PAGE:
Phillies continue to lack offensive production – Phillies Nation
2014 Spring Training

Phillies continue to lack offensive production

I know, I know, it is only Spring Training and it means nothing once April hits. But regardless, it is worth pointing out after another one run effort today against Atlanta, that the Phillies are still lacking incredibly at the plate.

Apart from an 11-run outburst against Houston on Saturday, the Phillies have scored just 16 runs in their other nine games since March 1- an average of less than two per game. Today, seven different Braves’ pitchers combined to allow just a run on six hits, and the run didn’t even come across for the Phillies until the eighth inning. Five of their six hits were singles.

Currently, the Phillies are in dead last place in all of Major League Baseball in batting average, and by a hefty margin. The 29th place Dodgers are hitting .228, more than 30 points more than the sub-Mendoza line .194 from the Phillies. They also rank dead last in on-base percentage, and are in the bottom third in baseball in runs and RBI.

The big guns-Ryan Howard, Chase Utley and Jimmy Rollins, who they will so desperately count on this season, have combined to go 9-for-56. Marlon Byrd, one of the only players producing this spring, has the same number of hits in almost half the at bats.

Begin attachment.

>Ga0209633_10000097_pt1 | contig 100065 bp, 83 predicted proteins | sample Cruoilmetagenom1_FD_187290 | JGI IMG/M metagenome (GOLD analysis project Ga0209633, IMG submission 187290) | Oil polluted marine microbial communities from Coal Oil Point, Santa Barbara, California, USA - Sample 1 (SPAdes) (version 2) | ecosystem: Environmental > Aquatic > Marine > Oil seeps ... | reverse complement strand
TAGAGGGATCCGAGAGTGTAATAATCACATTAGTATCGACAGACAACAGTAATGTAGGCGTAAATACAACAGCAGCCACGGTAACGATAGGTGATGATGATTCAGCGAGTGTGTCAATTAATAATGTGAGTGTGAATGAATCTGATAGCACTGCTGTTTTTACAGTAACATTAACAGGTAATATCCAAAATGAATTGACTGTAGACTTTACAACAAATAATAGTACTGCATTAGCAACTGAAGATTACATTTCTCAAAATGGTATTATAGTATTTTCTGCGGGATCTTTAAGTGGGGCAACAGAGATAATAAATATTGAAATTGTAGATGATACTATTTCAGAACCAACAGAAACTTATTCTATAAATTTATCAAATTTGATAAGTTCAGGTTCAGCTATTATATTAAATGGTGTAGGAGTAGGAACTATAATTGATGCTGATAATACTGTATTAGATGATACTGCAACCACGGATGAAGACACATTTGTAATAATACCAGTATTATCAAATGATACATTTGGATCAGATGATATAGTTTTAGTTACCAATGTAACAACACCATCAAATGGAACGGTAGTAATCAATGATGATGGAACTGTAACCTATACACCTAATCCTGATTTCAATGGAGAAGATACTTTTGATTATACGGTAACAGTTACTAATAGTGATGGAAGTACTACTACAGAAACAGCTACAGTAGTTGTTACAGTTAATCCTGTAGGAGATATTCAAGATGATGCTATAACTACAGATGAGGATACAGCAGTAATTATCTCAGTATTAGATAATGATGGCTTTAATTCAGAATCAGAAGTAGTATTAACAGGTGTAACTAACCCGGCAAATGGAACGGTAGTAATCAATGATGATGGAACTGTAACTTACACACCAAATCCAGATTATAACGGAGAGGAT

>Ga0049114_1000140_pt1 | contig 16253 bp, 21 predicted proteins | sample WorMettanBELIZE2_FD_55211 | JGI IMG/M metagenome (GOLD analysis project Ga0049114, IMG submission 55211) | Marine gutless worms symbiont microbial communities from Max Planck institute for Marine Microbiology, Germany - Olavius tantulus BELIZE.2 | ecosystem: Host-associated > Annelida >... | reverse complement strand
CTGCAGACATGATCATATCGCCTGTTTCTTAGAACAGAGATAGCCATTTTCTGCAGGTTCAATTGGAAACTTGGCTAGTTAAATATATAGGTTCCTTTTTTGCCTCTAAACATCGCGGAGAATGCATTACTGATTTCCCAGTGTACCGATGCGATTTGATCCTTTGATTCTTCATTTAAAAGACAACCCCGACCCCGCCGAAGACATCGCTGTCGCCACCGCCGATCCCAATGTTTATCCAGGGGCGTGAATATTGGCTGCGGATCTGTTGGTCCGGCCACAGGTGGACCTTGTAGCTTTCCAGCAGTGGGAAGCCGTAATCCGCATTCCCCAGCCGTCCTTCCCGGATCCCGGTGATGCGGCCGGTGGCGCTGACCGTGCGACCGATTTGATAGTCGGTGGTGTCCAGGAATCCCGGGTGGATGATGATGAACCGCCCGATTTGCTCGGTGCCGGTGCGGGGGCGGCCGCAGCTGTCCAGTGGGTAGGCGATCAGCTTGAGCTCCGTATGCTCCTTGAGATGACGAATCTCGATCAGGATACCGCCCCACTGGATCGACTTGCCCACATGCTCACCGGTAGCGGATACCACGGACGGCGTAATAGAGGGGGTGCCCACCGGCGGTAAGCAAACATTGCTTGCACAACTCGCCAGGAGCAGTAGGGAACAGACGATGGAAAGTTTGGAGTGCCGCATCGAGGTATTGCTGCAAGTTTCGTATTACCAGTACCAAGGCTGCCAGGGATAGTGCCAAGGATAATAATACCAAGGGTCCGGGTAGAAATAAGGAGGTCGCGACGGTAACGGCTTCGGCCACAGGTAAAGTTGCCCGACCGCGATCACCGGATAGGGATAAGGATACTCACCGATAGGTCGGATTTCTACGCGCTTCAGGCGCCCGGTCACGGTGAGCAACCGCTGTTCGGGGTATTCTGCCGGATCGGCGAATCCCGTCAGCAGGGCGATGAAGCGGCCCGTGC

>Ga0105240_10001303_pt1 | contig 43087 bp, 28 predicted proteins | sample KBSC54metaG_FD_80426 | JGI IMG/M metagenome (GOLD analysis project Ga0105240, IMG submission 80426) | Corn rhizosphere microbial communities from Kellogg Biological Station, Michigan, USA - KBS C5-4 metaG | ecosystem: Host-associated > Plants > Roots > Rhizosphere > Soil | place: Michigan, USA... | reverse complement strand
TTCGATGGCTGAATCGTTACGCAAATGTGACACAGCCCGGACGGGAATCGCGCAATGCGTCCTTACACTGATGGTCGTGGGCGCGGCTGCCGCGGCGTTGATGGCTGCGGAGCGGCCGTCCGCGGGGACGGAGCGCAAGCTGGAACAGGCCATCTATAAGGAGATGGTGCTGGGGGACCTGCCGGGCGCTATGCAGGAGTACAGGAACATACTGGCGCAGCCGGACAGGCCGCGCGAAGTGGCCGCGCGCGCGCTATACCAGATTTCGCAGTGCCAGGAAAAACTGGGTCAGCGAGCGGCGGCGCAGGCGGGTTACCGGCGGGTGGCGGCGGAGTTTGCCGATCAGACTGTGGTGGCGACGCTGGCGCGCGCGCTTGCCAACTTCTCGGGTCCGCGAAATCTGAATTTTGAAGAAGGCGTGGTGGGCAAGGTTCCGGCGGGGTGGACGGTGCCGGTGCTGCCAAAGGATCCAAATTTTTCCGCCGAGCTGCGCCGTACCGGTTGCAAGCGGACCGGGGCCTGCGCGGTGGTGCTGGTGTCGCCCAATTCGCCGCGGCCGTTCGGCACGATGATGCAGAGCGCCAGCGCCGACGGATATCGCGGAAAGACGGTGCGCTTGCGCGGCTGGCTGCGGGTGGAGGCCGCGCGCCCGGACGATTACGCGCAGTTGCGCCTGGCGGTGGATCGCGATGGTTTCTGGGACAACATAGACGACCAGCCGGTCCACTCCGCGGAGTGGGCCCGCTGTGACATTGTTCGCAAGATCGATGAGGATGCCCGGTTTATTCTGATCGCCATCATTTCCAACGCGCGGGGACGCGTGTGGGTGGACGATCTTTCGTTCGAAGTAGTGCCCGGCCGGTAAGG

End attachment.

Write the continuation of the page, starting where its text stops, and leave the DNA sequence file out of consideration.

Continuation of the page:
What does it mean? Maybe nothing. But it is certainly not good. As the minor league pitchers start to get weeded out, the talent they will be facing is only going to get harder throughout the spring and especially into the regular season. Something needs to change, because .194 is not going to score a whole lot of runs.

On a different note…

The starting pitching has been great the last couple of days. Jeff Manship, who could be an important piece in the injury ravaged rotation, made his first start of the spring Sunday and was lights out. He allowed just a run on two hits in three innings of work. It was the only run he has allowed the spring so far.

Today, Cliff Lee pitched well despite taking the loss, tossing 3 2/3 innings while striking out five. He gave up two earned runs on three hits, but one run was a leadoff homer from Jason Heyward and the other was a runner that was his responsibility who came around to score after he was lifted. Twenty of his first 26 pitches were thrown for strikes, and he walked just one in the outing.

 

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